[same as "stripped" above] => This has no newline.
    [kept] => This has four newlines.

    [same as "kept" above] => This has four newlines.

Extra trailing newlines with spaces

Normally, only a single newline is kept from the end of a literal block, unless the keep '+' character is used in combination with the pipe. The following example will preserve all ending whitespace since the last line of both literal blocks contains spaces which extend past the indentation level.

this: |
    Foo

kept: |+
    Foo
Array
(
    [this] => Foo

    [kept] => Foo

)

Folded Block in a Sequence

A greater-then character, followed by an indented block of text is treated as a folded block, in which lines of text separated by a single newline are concatenated as a single line.

- apple
- banana
- >
    can't you see
    the beauty of yaml?
    hmm
- dog
Array
(
    [0] => apple
    [1] => banana
    [2] => "can't you see the beauty of yaml? hmm"

    [3] => dog
)

Folded Block as a Mapping Value

Both literal and folded blocks can be used in collections, as values in a sequence or a mapping.

quote: >
    Mark McGwire's
    year was crippled
    by a knee injury.
source: espn
Array
(
    [quote] => Mark McGwire's year was crippled by a knee injury.

    [source] => espn
)

Three trailing newlines in folded blocks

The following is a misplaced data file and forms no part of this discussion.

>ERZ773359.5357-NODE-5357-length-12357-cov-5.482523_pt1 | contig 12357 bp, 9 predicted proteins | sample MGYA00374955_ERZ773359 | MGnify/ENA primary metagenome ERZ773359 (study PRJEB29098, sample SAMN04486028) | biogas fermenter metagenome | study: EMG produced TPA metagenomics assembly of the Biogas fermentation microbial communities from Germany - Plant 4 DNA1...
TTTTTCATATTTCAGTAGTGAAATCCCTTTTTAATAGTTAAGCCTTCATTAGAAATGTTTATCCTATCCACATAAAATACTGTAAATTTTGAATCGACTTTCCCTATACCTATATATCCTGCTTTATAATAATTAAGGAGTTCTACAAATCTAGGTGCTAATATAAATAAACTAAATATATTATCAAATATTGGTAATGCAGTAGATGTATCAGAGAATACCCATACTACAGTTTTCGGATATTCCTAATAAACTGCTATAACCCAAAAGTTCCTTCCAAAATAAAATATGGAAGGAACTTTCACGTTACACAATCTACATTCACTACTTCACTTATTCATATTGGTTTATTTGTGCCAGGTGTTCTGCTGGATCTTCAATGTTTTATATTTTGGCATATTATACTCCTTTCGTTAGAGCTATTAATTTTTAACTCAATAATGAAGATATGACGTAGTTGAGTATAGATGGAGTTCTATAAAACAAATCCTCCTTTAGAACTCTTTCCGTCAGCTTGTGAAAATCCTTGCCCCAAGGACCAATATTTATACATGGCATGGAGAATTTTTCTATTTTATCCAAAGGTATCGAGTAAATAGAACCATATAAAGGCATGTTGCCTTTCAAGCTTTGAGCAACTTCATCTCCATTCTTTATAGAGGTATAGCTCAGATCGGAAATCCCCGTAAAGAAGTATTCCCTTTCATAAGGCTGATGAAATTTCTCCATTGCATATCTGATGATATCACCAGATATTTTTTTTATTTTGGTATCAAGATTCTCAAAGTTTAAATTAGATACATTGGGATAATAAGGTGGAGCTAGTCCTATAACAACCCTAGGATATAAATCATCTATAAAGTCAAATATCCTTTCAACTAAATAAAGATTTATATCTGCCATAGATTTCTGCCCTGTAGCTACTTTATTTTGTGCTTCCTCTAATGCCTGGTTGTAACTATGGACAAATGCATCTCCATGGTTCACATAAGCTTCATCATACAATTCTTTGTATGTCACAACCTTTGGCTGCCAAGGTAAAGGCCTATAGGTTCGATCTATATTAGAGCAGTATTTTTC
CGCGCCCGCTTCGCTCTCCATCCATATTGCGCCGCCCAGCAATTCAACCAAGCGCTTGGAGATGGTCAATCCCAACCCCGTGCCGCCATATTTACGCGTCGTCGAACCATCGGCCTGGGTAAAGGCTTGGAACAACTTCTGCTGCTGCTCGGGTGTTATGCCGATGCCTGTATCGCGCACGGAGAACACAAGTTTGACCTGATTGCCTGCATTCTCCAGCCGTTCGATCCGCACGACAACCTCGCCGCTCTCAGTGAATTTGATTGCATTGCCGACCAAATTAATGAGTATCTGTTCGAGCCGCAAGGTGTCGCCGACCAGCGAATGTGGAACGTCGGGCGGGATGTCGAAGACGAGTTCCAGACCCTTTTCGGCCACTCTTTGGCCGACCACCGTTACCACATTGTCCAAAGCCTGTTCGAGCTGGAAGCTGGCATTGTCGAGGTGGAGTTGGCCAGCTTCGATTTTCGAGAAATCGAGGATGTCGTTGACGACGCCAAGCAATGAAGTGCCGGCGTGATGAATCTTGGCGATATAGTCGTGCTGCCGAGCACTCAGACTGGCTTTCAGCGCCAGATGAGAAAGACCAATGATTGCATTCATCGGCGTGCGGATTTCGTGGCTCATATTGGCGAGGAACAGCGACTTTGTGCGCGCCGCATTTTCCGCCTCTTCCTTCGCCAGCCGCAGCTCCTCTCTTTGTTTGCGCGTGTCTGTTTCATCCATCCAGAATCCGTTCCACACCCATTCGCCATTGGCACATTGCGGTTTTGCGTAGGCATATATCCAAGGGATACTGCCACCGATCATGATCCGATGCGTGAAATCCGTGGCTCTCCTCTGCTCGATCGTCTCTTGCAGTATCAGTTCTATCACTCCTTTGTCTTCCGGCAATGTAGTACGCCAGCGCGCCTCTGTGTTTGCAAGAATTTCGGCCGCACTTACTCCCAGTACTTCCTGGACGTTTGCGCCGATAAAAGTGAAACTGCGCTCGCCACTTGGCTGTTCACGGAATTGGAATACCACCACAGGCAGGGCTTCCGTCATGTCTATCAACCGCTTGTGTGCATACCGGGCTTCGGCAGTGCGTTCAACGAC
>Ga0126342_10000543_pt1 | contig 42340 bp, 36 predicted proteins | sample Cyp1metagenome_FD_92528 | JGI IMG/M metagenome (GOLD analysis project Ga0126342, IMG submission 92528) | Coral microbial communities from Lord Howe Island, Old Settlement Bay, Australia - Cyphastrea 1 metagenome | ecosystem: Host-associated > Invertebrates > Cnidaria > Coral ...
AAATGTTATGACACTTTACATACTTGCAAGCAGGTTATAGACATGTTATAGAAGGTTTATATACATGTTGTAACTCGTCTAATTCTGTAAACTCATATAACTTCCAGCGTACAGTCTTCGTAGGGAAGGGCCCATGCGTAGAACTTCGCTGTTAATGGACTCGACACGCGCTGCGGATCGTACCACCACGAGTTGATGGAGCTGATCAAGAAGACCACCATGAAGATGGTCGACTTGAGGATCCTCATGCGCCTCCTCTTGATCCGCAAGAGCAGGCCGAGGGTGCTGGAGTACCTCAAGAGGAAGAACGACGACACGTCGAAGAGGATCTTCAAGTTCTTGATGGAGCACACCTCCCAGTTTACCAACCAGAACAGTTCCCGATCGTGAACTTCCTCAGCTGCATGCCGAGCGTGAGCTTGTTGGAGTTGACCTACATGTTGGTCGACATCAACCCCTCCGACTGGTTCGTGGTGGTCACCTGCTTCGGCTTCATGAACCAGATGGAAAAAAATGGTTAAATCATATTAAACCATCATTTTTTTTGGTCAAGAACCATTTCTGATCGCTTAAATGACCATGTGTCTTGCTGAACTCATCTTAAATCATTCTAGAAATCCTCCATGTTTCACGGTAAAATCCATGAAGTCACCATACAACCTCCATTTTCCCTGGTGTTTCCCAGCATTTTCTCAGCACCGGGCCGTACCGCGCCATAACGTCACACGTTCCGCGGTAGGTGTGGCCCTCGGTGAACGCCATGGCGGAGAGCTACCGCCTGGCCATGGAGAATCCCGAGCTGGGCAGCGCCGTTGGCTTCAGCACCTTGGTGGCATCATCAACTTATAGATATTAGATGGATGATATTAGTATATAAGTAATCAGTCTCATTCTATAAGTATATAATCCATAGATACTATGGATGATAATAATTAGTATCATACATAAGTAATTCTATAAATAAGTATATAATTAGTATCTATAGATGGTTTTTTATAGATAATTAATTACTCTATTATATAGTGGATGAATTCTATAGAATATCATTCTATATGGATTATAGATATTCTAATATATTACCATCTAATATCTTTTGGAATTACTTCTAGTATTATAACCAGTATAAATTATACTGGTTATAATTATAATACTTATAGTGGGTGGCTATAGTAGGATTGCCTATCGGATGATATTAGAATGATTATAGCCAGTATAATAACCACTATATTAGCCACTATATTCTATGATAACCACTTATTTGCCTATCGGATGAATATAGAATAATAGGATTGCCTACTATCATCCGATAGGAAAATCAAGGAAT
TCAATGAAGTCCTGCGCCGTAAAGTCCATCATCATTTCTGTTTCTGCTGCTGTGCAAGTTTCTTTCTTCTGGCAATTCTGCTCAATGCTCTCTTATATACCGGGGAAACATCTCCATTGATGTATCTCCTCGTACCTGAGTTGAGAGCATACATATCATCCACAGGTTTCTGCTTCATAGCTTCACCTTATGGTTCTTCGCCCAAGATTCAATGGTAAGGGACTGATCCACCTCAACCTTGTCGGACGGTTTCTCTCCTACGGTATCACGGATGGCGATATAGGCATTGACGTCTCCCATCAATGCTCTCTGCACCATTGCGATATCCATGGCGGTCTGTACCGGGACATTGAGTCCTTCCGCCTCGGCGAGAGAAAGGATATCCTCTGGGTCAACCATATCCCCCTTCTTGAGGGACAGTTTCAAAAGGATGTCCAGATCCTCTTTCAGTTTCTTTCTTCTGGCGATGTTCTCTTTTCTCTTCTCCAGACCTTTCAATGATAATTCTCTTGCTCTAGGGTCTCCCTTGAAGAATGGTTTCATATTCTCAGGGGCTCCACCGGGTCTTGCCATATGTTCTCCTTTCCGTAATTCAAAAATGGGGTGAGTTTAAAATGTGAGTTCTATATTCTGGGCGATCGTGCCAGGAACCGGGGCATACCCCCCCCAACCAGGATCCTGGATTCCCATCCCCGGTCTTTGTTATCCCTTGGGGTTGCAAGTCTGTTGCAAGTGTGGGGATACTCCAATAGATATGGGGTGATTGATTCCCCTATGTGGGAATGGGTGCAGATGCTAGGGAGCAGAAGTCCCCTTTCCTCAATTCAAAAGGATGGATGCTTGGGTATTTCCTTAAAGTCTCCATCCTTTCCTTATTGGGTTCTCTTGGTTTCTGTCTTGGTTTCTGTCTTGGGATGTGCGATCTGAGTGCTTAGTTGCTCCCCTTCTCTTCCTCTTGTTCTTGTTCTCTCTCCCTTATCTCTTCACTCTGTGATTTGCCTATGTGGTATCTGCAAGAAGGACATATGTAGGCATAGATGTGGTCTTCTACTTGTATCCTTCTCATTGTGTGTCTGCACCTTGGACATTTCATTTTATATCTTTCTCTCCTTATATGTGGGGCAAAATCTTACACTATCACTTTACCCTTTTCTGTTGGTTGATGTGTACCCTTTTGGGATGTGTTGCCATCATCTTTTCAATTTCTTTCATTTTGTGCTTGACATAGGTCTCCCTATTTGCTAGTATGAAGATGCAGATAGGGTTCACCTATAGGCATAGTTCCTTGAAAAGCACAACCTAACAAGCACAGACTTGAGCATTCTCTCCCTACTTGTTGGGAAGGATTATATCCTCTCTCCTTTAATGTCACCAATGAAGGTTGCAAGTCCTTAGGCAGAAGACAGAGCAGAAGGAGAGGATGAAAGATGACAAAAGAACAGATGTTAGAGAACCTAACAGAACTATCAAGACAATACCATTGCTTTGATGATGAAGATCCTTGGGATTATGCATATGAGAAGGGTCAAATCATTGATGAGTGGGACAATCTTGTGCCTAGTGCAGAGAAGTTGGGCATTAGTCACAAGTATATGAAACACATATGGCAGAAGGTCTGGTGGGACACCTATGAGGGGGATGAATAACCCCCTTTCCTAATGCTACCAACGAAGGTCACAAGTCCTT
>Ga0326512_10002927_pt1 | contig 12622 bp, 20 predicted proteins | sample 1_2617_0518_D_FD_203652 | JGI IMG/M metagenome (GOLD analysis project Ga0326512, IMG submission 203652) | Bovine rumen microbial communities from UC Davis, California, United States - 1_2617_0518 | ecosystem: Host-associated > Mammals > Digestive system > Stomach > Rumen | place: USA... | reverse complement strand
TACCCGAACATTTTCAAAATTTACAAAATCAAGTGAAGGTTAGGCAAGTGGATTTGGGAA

clipped: >
    This has one newline.

same as "clipped" above: "This has one newline.\n"

stripped: >-
    This has no newline.

same as "stripped" above: "This has no newline."

kept: >+
    This has four newlines.

same as "kept" above: "This has four newlines.\n\n\n\n"
Array
(
    [clipped] => This has one newline.

    [same as "clipped" above] => This has one newline.

    [stripped] => This has no newline.
    [same as "stripped" above] => This has no newline.
    [kept] => This has four newlines.

    [same as "kept" above] => This has four newlines.

)

Aliases and Anchors

Simple Alias Example

If you need to refer to the same item of data twice, you can give that item an alias. The alias is a plain string, starting with an ampersand. The item may then be referred to by the alias throughout your document by using an asterisk before the name of the alias. This is called an anchor.

- &showell Steve
- Clark
- Brian
- Oren
- *showell
Array
(
    [0] => Steve
    [1] => Clark
    [2] => Brian
    [3] => Oren
    [4] => Steve
)

Alias of a Mapping

An alias can be used on any item of data, including sequences, mappings, and other complex data types.

- &hello
    Meat: pork
    Starch: potato
- banana
- *hello
Array
(
    [0] => Array
        (
            [Meat] => pork
            [Starch] => potato
        )
    [1] => banana
    [2] => Array
        (
            [Meat] => pork
            [Starch] => potato
        )
)

Resources and Further Documentation